So what does this show? The concept of a truth table was not around in Gotama’s day. We assume that the state of Indian logic at the time permitted the tetralemma: true, false, both true and false (denial of Aristotle’s Law of (NonContradiction – LNC) or neither true nor false (denial of Aristotle’s Law of the Excluded Middle – LEM). Why should we assume that the truth table analysis should hold when we know that Gotama didn’t follow Aristotle’s logic? But our analysis here just used the logical concepts of conjunction and negation, which I assume Gotama was very capable of using correctly (as we understand them). So even though the idea of using a truth table to explicate Gotama’s reasoning may be novel, I think it is fruitful. And what I think it shows is that Gotama did not believe in an eternal soul. We could, of course, have come round to this conclusion at the start by assuming that when Gotama said that he was going beyond the Eternalists’ view that the soul and the world was eternal, he believed that both that the soul was not eternal and that the world was not eternal. But the truth table analysis shows that another possibility is that he though the soul was eternal and the world not. In our truth table analysis this also comes out true for the denial of the Eternalists’ view. I think what is shown by applying the truth table analysis to the other views, however, is that Gotama believed that attan was not eternal.
The views of the annihilationists and the five types of doctrines that say that the soul attains to Nirvana in this life are also rejected in the remaining of the 62 rejected views in the Brahmajala. These include achievement of Nirvana through the pleasures of sense and through the four Jhanas. Do we need to go into these? I think not, since the forgoing seems to have provided us with the evidence that we were looking for.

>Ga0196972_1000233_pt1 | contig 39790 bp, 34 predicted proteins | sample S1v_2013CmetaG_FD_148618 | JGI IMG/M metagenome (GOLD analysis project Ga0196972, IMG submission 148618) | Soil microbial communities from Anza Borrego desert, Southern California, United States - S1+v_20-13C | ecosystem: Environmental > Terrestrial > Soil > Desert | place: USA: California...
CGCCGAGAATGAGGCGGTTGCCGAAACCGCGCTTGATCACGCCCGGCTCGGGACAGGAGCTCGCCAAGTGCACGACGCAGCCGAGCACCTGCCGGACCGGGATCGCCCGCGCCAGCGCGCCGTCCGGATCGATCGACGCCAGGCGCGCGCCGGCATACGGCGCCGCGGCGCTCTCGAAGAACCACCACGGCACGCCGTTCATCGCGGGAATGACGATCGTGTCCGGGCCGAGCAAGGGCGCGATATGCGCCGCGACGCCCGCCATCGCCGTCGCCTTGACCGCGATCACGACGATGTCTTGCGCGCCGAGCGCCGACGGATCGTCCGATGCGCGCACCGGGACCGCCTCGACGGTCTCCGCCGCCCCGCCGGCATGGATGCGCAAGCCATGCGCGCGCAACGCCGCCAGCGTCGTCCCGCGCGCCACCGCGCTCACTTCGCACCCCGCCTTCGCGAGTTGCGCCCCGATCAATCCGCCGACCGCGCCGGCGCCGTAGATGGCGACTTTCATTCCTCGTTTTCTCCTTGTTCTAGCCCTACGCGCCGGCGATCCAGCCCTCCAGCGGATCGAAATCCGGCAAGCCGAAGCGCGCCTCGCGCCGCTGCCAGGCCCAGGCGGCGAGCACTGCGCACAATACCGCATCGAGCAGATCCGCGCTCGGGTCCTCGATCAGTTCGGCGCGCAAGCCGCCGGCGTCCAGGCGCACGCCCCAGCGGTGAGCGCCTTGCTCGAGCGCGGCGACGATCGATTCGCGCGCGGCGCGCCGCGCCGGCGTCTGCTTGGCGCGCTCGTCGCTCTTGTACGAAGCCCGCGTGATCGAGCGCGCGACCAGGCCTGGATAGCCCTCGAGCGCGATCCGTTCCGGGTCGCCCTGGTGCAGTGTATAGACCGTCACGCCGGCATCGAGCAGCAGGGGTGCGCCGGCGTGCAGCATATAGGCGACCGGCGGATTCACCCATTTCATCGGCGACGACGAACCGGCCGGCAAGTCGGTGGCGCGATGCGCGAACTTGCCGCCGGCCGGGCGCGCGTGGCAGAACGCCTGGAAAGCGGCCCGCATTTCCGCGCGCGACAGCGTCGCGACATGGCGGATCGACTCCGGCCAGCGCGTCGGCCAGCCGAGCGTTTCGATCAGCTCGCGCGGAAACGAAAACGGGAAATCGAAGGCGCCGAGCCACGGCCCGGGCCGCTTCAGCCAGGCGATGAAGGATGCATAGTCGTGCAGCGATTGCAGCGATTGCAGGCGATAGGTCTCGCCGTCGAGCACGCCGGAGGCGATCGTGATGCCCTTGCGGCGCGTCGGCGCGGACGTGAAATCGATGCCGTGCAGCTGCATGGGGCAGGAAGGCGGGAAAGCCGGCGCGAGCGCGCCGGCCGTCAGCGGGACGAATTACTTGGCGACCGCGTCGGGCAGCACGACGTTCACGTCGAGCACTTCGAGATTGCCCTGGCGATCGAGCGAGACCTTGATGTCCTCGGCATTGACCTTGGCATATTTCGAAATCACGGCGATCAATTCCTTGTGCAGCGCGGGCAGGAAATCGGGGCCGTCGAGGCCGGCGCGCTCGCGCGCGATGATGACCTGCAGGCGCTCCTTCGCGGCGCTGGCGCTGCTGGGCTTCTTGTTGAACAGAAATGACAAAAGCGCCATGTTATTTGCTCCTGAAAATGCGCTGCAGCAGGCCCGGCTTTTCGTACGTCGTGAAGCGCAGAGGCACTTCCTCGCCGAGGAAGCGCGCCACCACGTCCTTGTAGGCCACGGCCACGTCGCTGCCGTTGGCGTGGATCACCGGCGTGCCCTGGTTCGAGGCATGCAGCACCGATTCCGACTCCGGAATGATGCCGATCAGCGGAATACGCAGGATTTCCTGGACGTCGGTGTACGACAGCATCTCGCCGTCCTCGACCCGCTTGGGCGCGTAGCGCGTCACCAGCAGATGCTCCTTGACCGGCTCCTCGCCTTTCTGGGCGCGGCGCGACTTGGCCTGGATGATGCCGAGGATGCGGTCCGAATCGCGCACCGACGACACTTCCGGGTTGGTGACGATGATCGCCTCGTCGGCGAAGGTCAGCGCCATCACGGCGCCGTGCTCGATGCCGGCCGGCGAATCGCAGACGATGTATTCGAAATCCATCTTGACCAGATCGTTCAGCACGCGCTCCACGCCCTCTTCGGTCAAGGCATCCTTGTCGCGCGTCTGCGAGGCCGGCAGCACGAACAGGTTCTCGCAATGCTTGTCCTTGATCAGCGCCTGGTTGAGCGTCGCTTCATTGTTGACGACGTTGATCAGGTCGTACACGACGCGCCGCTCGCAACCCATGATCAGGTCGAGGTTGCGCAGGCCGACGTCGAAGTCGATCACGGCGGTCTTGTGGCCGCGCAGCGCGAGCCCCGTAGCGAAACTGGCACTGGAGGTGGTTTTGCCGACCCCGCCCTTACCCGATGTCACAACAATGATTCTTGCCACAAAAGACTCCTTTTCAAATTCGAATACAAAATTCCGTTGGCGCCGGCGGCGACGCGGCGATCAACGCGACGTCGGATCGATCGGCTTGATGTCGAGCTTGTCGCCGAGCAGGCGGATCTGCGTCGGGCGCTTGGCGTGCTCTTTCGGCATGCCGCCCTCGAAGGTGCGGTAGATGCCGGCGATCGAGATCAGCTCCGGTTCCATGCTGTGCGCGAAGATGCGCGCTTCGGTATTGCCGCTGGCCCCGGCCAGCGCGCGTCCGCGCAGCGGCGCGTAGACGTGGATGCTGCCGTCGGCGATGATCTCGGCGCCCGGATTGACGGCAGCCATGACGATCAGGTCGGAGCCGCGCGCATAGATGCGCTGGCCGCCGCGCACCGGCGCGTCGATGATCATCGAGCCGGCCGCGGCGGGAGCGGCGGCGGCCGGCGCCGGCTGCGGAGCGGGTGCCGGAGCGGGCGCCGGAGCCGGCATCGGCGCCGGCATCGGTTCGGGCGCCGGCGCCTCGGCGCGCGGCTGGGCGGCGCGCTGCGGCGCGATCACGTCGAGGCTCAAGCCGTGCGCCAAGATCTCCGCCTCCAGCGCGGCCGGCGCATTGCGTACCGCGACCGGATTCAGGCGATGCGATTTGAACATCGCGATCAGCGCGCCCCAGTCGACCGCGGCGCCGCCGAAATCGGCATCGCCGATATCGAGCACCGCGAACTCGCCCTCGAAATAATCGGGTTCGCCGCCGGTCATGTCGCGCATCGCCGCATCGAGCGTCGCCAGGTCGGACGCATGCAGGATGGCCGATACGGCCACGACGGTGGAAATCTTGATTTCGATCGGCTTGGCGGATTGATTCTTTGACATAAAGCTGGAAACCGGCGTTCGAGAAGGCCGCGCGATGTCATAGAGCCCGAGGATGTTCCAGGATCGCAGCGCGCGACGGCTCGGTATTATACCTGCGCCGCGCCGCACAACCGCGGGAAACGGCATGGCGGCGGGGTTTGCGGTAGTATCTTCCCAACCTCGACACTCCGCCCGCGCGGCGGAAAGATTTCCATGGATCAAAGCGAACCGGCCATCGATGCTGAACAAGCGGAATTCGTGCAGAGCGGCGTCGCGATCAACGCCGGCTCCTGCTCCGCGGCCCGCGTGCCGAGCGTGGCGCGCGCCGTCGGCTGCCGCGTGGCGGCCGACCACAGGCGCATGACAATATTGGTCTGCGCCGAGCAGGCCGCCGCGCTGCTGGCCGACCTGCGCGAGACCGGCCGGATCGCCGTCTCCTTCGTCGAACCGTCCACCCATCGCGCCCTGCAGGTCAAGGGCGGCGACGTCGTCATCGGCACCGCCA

All of these views, 54 about attan, are rejected. Why? At the end of the Brahmajala Gotama sums up. These views are subject to dependent origination, and hence tied to the contingent stream of life. And what does Gotama teach? Let go of these views that trap you in the net of speculation about the past and the future. There is a touching passage
at the end of the Brahmajala. Gotama, anticipating his final words in the Paranibbana Sutta, says “The outward form, bhikkhave, of the Tathagata stands before you, but that which binds it to rebirth is cut in twain. So long as his body shall last, so long do the gods and men behold him. On the dissolution of the body, beyond the end of his life, neither gods nor men shall see him.” So who or what is the “him” of whom Gotama speaks and which gods and men will no longer see? Is this an eternal soul? I think this analysis shows that this is not what Gotama thought. The self of whom he spoke is a self which exists
at the limit of contingency, an embodied self that is likewise an integrating subject experiencing the five khandhas. Not the stream, but neither an eternal entity beyond the limit of the stream. We have trouble expressing this precisely because it is beyond the stream; we cannot express it within the stream.
Graham Priest, a contemporary logician, calls this an inclosure schema. An inclosure schema is characterized by three elements: 1) existence, 2) transcendence, and 3) closure. In his book, Beyond the Limits of Thought, he shows how these inclosure schemae arise as
paradoxes at the limits of expression, cognition, iteration. These arise as contradictions, a&-a, at the limit. He thinks these contradictions are real. These are paradoxes because they seem to deny Aristotle’s LNC, but that was not an issue for Gotama, because his
tetralemma view of logic didn’t require the LNC. I see Gotama’s attā as such a limit contradiction: attā is dependent, but not; overseeing the stream, but not of the stream. I think this is the middle way of which Gotama spoke. And I find it a profound discovery, more profound (and perhaps harder to understand) than the Upanishadic view of